When sophomore Emma Noverr, president of the Endurance Sports Club, messaged Assistant Swim coach Laura Peter asking if she wanted to go for a bike ride, she wasn’t expecting Peter to invite her to dinner, or to become her club’s future coach.
“I used a cycling app to stalk people who rode bikes in the area, and only one person replied. That was the coach that I have now. I asked her if she wanted to go for a ride, and she replied in about two minutes and said, ‘Why don’t you just come over to my house for dinner tonight?’”
Initially a team of two people, the Endurance Sports Club now has 10 members. Though the club did not at first have the resources required to race according to U.S. Cycling rules, the team now has uniforms, donations, and even a budget within the club to help pay for races.
Instead of holding a formal recruitment process, Noverr said she has grown the club by just finding people who love the sport.
“It’s not something that most people are typically drawn to. You just suffer on an uncomfortable seat for hours. We got a booth started at the source, we started an Instagram page,” Noverr said, “and through word of mouth, we found people who were interested in cycling. At its core, it’s ‘I like to ride my bike, I like to have the freedom of that,’ and here are some people that can kind of relate to that.”
Peter said the increase in club participation is notable.
“90 percent of the growth is just getting people to go on bike rides on a regular basis, and then another percentage of it are those who are actually going to go out and do races,” Peter said. “We have to build the people that are riding first, and getting regular participation doing rides before they race. And also too, there’s a love for it. Everything starts from that.”
In order to build a stronger community and initiate more riding, junior Joe Toates, vice president of the club, said the team has gone on regular Saturday morning rides. According to Toates, these rides have helped foster a community of “adventurous spirits.” Junior Maddie Brilsky said that the new freshmen has given her a fresh perspective on community.
“Having so many people joining the team reminds me of the fact that ‘yeah there are new people on campus,” Brilsky said. “It’s a reminder that new people are just as important as the friendships I’ve had here over the last few years.”
Because of the variant skill sets, Peter said she hopes to train the racers based on what they want.
“If they want more specific training and they want help devising a plan or actual training time, I can help them with that. Last year I worked extensively with Joe and Emma,” Peter said. “Some people are riding somewhat recreationally and just beginning, so I just give them general advice.”
Though the club has regular rides, Noverr and Toates said most training is individual. Whether they are stretching, speed training, or lifting, the training ranges from person to person. Toates said the self-training has been invaluable to his personal growth.
“Training on your own teaches a lot of self discipline. Everyone who’s in it really really loves it, you either really want to do it or you won’t do it,” Toates said. “If you don’t like the training and the practice, it’s very hard to be in the sport.”
Throughout the entire year, members have the opportunity to participate in a variety of races. “Gravel races,” or mass start races that take place on dirt roads, are most popular during the fall season. They can range from 20 to 60 miles and are “welcoming” to a lot of beginners, according to Peter. Noverr has placed second in the “Lowell 50” gravel race as well as second in the “Iceman Cometh Mountain Bike Race.”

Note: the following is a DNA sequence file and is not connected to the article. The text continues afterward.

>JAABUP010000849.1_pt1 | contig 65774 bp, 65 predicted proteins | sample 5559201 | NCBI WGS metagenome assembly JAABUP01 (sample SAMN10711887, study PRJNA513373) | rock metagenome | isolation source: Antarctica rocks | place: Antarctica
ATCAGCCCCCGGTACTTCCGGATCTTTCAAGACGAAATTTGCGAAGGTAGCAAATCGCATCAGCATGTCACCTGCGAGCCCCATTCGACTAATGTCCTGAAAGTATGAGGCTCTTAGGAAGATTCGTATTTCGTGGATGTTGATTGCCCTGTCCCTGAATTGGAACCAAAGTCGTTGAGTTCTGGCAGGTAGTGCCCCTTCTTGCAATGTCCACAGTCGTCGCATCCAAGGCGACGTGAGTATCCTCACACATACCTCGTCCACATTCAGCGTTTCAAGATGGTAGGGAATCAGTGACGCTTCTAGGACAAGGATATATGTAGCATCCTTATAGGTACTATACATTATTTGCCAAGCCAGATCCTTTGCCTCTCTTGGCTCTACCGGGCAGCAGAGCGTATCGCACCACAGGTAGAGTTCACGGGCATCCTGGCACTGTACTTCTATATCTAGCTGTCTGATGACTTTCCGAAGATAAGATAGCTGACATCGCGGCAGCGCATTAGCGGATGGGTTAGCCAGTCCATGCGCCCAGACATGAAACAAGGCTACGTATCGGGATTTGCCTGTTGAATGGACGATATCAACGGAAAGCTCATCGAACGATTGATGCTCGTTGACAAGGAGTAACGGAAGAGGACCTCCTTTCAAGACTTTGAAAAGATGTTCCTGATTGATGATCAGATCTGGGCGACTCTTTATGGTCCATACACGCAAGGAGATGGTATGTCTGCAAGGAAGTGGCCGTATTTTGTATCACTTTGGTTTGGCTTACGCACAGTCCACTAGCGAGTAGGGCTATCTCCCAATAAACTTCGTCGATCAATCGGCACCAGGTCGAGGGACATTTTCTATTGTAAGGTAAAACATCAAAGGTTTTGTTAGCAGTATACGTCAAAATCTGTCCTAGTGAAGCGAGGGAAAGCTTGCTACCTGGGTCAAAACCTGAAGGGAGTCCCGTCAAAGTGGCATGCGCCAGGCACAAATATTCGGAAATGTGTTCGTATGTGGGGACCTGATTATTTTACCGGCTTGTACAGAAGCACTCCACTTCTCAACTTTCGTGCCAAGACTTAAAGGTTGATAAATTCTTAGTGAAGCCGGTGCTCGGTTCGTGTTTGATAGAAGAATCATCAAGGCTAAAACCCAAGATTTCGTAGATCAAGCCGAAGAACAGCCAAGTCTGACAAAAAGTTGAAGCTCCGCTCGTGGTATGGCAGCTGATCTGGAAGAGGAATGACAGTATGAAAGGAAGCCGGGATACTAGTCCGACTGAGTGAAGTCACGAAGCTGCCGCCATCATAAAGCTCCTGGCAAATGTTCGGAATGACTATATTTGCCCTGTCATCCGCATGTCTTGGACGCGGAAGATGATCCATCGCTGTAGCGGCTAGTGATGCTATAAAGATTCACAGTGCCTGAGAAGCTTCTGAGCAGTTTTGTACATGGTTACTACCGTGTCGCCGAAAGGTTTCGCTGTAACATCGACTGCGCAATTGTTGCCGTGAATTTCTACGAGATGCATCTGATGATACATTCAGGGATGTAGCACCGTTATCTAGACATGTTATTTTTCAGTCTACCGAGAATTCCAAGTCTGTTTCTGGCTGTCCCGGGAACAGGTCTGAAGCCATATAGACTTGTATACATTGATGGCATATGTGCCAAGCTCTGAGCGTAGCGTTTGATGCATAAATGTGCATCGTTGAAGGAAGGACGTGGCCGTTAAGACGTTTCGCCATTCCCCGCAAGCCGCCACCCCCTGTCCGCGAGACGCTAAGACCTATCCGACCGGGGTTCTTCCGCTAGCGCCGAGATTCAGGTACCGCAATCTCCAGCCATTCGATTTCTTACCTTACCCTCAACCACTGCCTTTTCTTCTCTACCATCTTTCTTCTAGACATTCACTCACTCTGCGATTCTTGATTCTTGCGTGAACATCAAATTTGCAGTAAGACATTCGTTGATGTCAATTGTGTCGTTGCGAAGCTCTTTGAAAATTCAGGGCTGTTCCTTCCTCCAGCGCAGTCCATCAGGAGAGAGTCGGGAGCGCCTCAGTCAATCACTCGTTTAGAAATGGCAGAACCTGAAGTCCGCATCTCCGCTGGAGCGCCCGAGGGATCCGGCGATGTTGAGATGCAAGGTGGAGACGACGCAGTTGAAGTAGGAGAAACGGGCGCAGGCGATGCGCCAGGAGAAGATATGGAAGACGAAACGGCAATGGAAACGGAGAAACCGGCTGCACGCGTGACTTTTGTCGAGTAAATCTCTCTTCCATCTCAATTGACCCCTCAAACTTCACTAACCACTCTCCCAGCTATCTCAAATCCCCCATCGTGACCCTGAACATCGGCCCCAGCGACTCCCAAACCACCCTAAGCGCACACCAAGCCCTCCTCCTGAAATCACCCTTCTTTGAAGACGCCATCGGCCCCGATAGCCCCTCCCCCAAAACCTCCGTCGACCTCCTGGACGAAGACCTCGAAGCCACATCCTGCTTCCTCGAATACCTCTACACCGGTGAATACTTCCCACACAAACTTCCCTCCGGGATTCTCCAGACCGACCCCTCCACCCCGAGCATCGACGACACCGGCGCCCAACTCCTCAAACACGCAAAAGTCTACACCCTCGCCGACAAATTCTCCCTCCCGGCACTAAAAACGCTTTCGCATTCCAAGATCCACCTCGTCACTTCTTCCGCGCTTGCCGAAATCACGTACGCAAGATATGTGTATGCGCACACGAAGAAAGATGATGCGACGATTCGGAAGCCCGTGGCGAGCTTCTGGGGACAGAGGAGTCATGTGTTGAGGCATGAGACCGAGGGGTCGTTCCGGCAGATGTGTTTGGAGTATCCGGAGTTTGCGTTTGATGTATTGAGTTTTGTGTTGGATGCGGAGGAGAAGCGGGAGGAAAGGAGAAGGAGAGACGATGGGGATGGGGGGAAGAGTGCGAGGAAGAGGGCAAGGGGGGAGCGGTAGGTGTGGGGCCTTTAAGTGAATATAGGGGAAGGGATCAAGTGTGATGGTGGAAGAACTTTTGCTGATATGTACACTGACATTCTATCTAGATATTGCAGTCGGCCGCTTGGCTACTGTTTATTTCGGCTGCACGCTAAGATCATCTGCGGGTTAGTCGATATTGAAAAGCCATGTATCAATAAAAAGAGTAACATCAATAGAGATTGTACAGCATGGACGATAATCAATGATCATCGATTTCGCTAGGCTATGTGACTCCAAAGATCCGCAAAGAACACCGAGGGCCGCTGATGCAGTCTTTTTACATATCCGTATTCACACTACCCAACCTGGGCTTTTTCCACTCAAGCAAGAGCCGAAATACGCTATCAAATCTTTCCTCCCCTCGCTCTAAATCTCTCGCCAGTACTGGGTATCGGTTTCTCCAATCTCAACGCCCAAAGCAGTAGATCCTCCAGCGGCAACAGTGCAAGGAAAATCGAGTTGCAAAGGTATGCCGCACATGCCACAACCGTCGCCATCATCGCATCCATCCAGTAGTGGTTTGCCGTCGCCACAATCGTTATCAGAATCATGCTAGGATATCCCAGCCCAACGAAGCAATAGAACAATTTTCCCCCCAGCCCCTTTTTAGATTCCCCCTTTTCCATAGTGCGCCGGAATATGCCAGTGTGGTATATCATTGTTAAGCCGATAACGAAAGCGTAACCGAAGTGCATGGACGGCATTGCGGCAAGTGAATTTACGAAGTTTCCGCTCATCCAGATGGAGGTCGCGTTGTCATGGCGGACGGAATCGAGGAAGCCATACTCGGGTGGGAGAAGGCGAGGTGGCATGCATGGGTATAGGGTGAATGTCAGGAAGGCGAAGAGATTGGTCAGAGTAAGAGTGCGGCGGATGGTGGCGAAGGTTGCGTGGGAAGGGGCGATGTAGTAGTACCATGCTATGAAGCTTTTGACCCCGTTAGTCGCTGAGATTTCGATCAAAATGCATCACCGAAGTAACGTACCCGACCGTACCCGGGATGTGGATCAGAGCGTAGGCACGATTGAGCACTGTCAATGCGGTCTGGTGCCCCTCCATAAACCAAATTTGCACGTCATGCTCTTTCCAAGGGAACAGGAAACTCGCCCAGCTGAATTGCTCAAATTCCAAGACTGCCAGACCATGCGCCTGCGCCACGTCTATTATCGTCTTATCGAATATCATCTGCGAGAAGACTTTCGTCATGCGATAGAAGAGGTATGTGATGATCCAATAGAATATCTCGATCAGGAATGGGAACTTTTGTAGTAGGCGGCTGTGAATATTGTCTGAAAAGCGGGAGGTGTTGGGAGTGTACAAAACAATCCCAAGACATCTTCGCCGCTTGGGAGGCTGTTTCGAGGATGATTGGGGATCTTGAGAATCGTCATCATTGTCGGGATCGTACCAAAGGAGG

Prior to this semester, all races were self-funded. Noverr said all students had to pay out of pocket for the race fees, ranging from 35 to 75 dollars per entry. But USA Cycling granted Noverr a scholarship that is now a part of the club budget.
“Now we can pay for registration through our team fund,” Noverr said. “Now races are so much more accessible to everyone and there’s less of a barrier to be able to participate in races.”
Peter said Noverr’s “energy, attention to detail, and ideas” are what keep the team up and running. Toates agreed.
“Emma kind of makes the whole thing happen. This club wouldn’t exist without her going out and doing it. She takes us out everywhere and coordinates everyone’s schedule,” Toates said. “She put this whole thing together. It’s really admirable how much work she puts into it.”
In the last month, the club has initiated a community service project alongside the Hillsdale United Brethren church. Collecting the abandoned bikes on Hillsdale’s campus, the team is hoping to have them refurbished by Thanksgiving. The bikes will be given to kids living in the Hillsdale community for Christmas.
“I think there is a space here between the college and the community that can be easily filled but is also easily overlooked,” Noverr said. “Every kid remembers riding their bike. That was their first taste of freedom. You could get anywhere you could dream of without your parents. I really want to share that with kids here who have a tough life, and I think our team is very capable of doing that.”
Noverr said cycling is a helpful way to relieve stress and to get away from normal everyday activities.
“I want people to go out in Hillsdale,” she said. “Most people are confined to a four-block radius and they don’t see the beautiful sunflower fields and old bars. There’s a lot of beauty in the simple things of life and I think that sometimes gets lost in the complexity of the deep philosophical roots of Hillsdale.”